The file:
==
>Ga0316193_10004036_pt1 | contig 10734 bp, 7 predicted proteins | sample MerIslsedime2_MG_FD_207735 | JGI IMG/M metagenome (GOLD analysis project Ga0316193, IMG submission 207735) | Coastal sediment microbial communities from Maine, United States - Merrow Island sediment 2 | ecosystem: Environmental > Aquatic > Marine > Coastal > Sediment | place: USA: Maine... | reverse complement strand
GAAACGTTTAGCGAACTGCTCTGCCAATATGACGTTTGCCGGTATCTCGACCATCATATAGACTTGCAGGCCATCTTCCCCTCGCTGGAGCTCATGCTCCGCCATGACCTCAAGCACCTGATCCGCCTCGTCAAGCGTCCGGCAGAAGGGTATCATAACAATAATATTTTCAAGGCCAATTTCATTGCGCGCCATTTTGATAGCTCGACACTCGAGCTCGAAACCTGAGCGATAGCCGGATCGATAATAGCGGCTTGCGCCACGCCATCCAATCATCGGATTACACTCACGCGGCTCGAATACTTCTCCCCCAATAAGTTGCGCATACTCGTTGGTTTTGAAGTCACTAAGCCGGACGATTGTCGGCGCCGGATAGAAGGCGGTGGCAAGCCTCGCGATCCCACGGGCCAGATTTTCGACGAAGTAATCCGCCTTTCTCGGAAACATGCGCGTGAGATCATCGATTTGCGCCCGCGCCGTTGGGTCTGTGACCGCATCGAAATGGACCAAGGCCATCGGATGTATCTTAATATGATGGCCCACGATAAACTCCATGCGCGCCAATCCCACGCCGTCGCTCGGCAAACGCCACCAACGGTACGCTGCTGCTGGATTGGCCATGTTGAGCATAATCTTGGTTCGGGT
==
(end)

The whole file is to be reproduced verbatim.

>Ga0316193_10004036_pt1 | contig 10734 bp, 7 predicted proteins | sample MerIslsedime2_MG_FD_207735 | JGI IMG/M metagenome (GOLD analysis project Ga0316193, IMG submission 207735) | Coastal sediment microbial communities from Maine, United States - Merrow Island sediment 2 | ecosystem: Environmental > Aquatic > Marine > Coastal > Sediment | place: USA: Maine... | reverse complement strand
GAAACGTTTAGCGAACTGCTCTGCCAATATGACGTTTGCCGGTATCTCGACCATCATATAGACTTGCAGGCCATCTTCCCCTCGCTGGAGCTCATGCTCCGCCATGACCTCAAGCACCTGATCCGCCTCGTCAAGCGTCCGGCAGAAGGGTATCATAACAATAATATTTTCAAGGCCAATTTCATTGCGCGCCATTTTGATAGCTCGACACTCGAGCTCGAAACCTGAGCGATAGCCGGATCGATAATAGCGGCTTGCGCCACGCCATCCAATCATCGGATTACACTCACGCGGCTCGAATACTTCTCCCCCAATAAGTTGCGCATACTCGTTGGTTTTGAAGTCACTAAGCCGGACGATTGTCGGCGCCGGATAGAAGGCGGTGGCAAGCCTCGCGATCCCACGGGCCAGATTTTCGACGAAGTAATCCGCCTTTCTCGGAAACATGCGCGTGAGATCATCGATTTGCGCCCGCGCCGTTGGGTCTGTGACCGCATCGAAATGGACCAAGGCCATCGGATGTATCTTAATATGATGGCCCACGATAAACTCCATGCGCGCCAATCCCACGCCGTCGCTCGGCAAACGCCACCAACGGTACGCTGCTGCTGGATTGGCCATGTTGAGCATAATCTTGGTTCGGGT